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“Most Jordanians are simply furious that their country is being thrust into the crossfire of this disastrous regional conflict – one they played absolutely no role in starting but now find themselves helplessly trapped in the middle of,” assessed Yom. “While some criticized the government for cooperating with the U.S. and Israel on that drone operation, the overwhelming public anger has been directed squarely at Netanyahu and his regime as the primary aggressor that bombed Iran’s Damascus compound and is perpetrating this genocidal campaign in Gaza.”

Jordan’s intensely unenviable position between the Iranian-Israeli crosshairs has only compounded the domestic upheaval already roiling the kingdom. Its economy, still struggling to recover from the devastating COVID-19 pandemic, has been battered once again by the renewed Gaza war.

“We have witnessed a severe slowdown in economic activities that directly and indirectly impact Jordan,” lamented Ibrahim Saif, a former Jordanian minister and senior fellow at the Middle East Institute. He cited crippled tourism revenues, private sector investment paralysis, and threats to slash vital UN aid funding for over 1 million Palestinian refugees residing in Jordan as key drivers.

“All of that has resulted in immense pressure being piled on the Jordanian economy, which inevitably translates into acute political instability as well,” Saif told Al Jazeera.

With rumors swirling of an imminent Israeli ground invasion into the Rafah region of Gaza, the conditions are ripe for a perfect storm of domestic unrest in Jordan. Mass protests could reignite with even greater ferocity, overwhelming the regime’s typical heavyhanded crackdown measures of mass arrests, tear gas, and even live ammunition.

“When the monarchy finds it has nothing to offer the protesters, that’s when they get determined to start arresting people in hopes of reasserting control through brute force,” warned Jose Ciro Martinez, a Jordan expert at England’s York University. “But that’s always just a temporizing tactic, not any genuine solution.”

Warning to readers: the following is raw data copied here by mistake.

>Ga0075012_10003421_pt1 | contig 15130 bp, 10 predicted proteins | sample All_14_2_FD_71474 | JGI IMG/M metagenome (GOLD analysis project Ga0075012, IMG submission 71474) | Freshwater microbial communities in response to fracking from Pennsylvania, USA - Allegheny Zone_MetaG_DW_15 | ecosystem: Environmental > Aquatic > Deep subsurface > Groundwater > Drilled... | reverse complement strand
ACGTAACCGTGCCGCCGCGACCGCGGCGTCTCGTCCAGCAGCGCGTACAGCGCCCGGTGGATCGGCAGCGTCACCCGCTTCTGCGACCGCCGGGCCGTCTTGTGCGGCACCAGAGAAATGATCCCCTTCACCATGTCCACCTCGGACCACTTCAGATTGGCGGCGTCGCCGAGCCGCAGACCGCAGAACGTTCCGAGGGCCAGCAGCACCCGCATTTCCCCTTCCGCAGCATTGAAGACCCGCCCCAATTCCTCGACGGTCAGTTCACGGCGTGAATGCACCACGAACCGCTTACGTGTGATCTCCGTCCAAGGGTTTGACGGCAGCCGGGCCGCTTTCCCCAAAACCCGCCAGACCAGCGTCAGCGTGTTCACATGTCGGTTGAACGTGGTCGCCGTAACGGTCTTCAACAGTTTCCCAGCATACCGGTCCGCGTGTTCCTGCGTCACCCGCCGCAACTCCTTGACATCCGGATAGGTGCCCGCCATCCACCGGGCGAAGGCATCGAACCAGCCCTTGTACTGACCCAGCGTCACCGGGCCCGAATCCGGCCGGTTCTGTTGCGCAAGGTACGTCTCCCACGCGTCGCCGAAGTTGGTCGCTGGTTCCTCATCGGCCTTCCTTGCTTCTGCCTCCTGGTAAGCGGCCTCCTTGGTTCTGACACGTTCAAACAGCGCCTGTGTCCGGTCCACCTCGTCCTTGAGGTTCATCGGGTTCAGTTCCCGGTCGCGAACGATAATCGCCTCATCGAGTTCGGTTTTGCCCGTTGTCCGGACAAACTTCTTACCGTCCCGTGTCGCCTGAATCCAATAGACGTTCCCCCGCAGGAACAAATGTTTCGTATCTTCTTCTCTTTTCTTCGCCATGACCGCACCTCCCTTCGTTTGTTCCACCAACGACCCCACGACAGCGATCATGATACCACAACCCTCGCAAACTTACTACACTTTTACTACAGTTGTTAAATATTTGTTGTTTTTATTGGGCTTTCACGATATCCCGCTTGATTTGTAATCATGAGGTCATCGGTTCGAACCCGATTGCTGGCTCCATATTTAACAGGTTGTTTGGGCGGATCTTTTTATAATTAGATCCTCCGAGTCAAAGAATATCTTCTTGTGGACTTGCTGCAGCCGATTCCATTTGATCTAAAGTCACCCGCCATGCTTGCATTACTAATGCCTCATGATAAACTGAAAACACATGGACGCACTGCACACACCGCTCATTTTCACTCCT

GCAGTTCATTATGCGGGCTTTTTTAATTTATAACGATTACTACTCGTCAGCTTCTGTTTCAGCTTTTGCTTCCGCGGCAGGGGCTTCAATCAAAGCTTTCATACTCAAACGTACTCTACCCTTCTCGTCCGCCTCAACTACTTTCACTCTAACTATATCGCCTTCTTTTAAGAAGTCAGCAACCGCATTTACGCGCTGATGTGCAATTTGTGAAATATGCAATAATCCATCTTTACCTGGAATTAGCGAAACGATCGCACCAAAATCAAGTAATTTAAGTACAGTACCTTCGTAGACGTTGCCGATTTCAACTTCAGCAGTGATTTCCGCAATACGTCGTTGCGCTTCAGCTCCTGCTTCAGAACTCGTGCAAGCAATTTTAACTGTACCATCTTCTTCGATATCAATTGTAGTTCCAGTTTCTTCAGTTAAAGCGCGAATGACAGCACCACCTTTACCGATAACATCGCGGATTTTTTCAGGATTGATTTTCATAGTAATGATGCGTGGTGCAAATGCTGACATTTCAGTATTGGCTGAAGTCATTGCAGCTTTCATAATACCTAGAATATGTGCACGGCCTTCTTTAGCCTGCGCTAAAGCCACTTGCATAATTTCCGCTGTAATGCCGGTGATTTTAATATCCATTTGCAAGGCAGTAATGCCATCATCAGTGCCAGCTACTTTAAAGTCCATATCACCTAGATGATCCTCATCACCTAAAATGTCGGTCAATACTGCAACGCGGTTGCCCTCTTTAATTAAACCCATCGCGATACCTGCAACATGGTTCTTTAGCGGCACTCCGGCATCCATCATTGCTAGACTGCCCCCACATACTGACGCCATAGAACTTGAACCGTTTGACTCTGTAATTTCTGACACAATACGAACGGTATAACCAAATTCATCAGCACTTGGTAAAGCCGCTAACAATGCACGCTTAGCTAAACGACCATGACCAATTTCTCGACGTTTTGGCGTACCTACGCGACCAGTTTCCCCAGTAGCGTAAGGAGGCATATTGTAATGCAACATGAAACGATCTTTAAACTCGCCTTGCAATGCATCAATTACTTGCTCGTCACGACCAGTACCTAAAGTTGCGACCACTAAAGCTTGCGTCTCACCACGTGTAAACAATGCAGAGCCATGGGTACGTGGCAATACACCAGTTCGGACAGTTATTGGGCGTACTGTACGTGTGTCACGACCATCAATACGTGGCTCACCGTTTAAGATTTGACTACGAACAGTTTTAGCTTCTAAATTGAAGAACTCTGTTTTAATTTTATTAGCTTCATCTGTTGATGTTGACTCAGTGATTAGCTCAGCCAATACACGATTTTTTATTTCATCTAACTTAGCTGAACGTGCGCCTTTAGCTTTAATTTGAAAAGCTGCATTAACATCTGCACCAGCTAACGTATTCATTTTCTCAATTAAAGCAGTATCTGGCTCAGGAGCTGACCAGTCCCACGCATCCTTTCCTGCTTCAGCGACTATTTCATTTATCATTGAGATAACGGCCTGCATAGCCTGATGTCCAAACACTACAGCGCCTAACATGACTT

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Indeed, in the early months of the Gaza bombardment, Jordan’s security forces did manage to temporarily quell spiraling demonstrations through such iron-fisted tactics and generating a “profound sense of despair” among activists.

“For a while there, protest fatigue had clearly set in as authorities relentlessly cracked down on any popular mobilization for months on end,” said Yom. “Many activists became resigned to the tragic reality that their actions simply weren’t going to change the unfolding situation in Gaza one iota.”

However, this approach of muzzling dissent through force threatens to be a mere band-aid that cannot permanently stem public fury, especially if economic conditions further deteriorate for Jordan’s increasingly impoverished and restless population.

With the latest casualties from Israel’s bombardment pushing the death toll in Gaza well past 34,000, ominous parallels to the 2011 wildfire protest movement of the Arab Spring cannot be ignored. Nearly a decade ago, unrelenting civil unrest driven by economic grievances pushed the Hashemite monarchy to the brink before beaten-down protesters eventually ran out of steam.

Today, with the perfect storm of domestic despair over staggering Palestinian civilian deaths and a crumbling economy, all it may take is one final spark – like the feared Israeli ground invasion of Rafah – to reignite a unified protest movement more determined than ever to force transformative change.

No matter how deftly the kingdom tries to navigate its tightrope act between Israel and Iran, the inferno raging in Gaza may ultimately pose the biggest existential threat of all to King Abdullah II’s rule if it continues consumingnotalent Palestinians but the hopes of his own people as well.



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Mezhar Alee
Mezhar Alee
Mezhar Alee is a prolific author who provides commentary and analysis on business, finance, politics, sports, and current events on his website Opportuneist. With over a decade of experience in journalism and blogging, Mezhar aims to deliver well-researched insights and thought-provoking perspectives on important local and global issues in society.